Video: The 44th President’s journey from Hawaii to the White House
Later today a junior Senator from Illinois, with just four years experience in Washington, will take the oath of office and become the 44th President of the United States.
His journey is remarkable.
Few American Presidents spent part of their childhood in Asia, or spent their teenage years in the country’s newest state.
Some may have had a mother from Kansas, but none have had a Kenyan father.
When he takes the oath of office at noon in front of the United States Capitol, the Chief Justice of the Supreme Court, his family, invited guests and an estimated two million citizens packed into the National Mall, he will use his middle name, Hussein.
The new President told his story on his official website:
Barack Obama was born in Hawaii on August 4th, 1961.
His father, Barack Obama Sr., was born and raised in a small village in Kenya, where he grew up herding goats with his own father, who was a domestic servant to the British.
Barack’s mother, Ann Dunham, grew up in small-town Kansas. Her father worked on oil rigs during the Depression, and then signed up for World War II after Pearl Harbour, where he marched across Europe in Patton’s army.
Her mother went to work on a bomber assembly line, and after the war, they studied on the G.I. Bill, bought a house through the Federal Housing Program, and moved west to Hawaii.
It was there, at the University of Hawaii, where Barack’s parents met. His mother was a student there, and his father had won a scholarship that allowed him to leave Kenya and pursue his dreams in America.
Barack’s father eventually returned to Kenya, and Barack grew up with his mother in Hawaii, and for a few years in Indonesia. Later, he moved to New York, where he graduated from Columbia University in 1983.
Barack put law school and corporate life on hold after college and moved to Chicago in 1985, where he became a community organizer with a church-based group seeking to improve living conditions in poor neighbourhoods plagued with crime and high unemployment.
The group had some success, but Barack had come to realize that in order to truly improve the lives of people in that community and other communities, it would take not just a change at the local level, but a change in our laws and in our politics.
He went on to earn his law degree from Harvard in 1991, where he became the first African-American president of the Harvard Law Review.
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Soon after, he returned to Chicago to practice as a civil rights lawyer and teach constitutional law. Finally, his advocacy work led him to run for the Illinois State Senate, where he served for eight years. In 2004, he became the third African American since Reconstruction to be elected to the U.S. Senate.
In the Illinois State Senate, he worked with both Democrats and Republicans to help working families get ahead by creating programs like the state Earned Income Tax Credit, which in three years provided over $100 million in tax cuts to families across the state. He also pushed through an expansion of early childhood education, and after a number of inmates on death row were found innocent, Senator Obama worked with law enforcement officials to require the videotaping of interrogations and confessions in all capital cases.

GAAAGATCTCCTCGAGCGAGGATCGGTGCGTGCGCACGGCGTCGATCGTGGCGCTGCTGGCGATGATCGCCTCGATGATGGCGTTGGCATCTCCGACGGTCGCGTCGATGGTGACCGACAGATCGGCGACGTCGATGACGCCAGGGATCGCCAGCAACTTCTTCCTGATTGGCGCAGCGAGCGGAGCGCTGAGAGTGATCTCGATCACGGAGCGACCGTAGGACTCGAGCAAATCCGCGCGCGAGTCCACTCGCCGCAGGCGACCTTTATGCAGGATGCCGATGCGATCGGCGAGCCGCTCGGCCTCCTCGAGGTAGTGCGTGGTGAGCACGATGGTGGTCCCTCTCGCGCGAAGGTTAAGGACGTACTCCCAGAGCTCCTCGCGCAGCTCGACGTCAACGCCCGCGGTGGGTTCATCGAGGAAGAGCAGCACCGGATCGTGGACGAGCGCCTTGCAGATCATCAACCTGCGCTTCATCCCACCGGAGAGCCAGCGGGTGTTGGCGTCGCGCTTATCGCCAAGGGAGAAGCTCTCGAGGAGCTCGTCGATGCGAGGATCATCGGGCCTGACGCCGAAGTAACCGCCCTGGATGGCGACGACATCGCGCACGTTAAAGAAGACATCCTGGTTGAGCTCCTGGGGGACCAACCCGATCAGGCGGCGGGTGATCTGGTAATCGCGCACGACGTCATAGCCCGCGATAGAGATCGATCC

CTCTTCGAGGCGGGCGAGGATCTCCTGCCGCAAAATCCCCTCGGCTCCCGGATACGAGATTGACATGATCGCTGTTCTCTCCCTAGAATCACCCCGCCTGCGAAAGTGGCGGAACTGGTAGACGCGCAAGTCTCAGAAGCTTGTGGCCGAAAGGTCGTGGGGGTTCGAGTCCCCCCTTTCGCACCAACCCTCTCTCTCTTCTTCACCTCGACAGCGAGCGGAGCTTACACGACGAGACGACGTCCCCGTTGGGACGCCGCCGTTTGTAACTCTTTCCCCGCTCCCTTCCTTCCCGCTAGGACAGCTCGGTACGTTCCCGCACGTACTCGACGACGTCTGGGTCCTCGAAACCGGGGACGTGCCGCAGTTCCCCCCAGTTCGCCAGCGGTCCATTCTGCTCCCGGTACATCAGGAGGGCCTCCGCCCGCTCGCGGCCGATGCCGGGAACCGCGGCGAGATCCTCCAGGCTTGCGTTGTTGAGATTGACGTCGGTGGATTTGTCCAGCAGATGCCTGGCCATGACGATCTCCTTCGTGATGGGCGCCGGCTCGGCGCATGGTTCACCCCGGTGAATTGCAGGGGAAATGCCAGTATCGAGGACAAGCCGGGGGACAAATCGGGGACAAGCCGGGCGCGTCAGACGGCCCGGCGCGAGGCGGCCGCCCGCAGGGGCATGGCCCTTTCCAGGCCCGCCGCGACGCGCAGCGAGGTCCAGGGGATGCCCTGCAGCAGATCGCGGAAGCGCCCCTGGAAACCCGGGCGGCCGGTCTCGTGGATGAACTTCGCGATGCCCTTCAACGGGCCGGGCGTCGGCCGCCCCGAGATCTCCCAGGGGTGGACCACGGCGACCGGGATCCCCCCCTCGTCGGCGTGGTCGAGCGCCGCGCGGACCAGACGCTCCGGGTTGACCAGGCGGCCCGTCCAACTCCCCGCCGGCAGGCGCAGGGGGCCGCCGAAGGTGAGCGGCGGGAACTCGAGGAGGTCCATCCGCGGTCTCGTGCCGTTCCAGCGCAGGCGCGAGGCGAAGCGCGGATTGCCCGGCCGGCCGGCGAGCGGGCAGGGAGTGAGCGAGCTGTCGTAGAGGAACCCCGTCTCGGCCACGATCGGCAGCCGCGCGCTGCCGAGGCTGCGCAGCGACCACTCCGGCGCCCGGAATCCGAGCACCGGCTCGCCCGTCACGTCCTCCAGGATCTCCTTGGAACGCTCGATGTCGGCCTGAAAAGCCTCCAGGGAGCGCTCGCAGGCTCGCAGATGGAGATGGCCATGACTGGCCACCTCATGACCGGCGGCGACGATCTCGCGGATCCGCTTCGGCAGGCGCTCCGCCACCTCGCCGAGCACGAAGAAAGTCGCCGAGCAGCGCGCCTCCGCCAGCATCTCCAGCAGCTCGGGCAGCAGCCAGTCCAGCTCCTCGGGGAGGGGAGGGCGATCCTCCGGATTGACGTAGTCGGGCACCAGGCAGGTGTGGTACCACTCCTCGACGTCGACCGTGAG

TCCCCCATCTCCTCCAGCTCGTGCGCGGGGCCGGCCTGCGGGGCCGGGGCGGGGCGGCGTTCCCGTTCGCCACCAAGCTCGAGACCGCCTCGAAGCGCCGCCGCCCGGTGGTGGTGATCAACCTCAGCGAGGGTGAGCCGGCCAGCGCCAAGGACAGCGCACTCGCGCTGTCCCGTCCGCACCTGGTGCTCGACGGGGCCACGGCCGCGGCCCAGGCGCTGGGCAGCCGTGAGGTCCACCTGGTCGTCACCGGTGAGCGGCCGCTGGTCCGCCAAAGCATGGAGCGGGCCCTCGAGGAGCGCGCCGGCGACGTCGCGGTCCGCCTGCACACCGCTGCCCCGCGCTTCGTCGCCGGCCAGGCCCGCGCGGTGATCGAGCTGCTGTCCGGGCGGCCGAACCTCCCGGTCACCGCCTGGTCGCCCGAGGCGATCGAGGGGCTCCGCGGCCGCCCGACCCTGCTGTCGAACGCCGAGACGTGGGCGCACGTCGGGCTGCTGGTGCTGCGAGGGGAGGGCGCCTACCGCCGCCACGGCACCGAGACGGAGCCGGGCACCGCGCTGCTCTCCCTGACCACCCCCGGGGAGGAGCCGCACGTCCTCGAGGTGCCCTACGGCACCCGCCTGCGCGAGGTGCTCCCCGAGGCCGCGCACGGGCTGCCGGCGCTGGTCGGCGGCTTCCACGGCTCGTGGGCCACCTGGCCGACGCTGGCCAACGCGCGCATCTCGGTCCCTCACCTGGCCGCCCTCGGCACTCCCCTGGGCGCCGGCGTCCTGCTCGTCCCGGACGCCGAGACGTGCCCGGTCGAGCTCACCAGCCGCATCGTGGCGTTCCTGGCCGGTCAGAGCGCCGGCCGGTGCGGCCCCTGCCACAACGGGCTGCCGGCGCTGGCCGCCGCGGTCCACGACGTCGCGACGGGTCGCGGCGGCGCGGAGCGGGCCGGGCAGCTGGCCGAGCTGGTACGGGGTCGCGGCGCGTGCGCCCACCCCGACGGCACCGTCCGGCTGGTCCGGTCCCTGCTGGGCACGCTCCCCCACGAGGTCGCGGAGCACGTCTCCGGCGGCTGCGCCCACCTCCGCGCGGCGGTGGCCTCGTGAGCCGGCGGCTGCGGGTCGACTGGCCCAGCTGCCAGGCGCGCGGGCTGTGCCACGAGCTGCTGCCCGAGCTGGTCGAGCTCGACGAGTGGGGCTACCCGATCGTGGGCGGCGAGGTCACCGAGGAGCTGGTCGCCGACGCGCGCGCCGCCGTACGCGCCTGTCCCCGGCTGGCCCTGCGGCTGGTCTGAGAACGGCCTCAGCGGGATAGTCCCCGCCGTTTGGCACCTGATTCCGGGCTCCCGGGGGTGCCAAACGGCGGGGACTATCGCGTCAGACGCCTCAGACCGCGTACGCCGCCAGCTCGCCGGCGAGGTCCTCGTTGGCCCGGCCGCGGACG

In the U.S. Senate, he has focused on tackling the challenges of a globalized, 21st century world with fresh thinking and a politics that no longer settles for the lowest common denominator. His first law was passed with Republican Tom Coburn, a measure to rebuild trust in government by allowing every American to go online and see how and where every dime of their tax dollars is spent. He has also been the lead voice in championing ethics reform that would root out Jack Abramoff-style corruption in Congress.
As a member of the Veterans’ Affairs Committee, Senator Obama has fought to help Illinois veterans get the disability pay they were promised, while working to prepare the VA for the return of the thousands of veterans who will need care after Iraq and Afghanistan. Recognizing the terrorist threat posed by weapons of mass destruction, he traveled to Russia with Republican Dick Lugar to begin a new generation of non-proliferation efforts designed to find and secure deadly weapons around the world.
And knowing the threat we face to our economy and our security from America’s addiction to oil, he’s working to bring auto companies, unions, farmers, businesses and politicians of both parties together to promote the greater use of alternative fuels and higher fuel standards in our cars.
Barack Obama, his wife, Michelle and their two daughters, Malia, 10, and Sasha, 7, will move into the White House today. They previously resided in Chicago.
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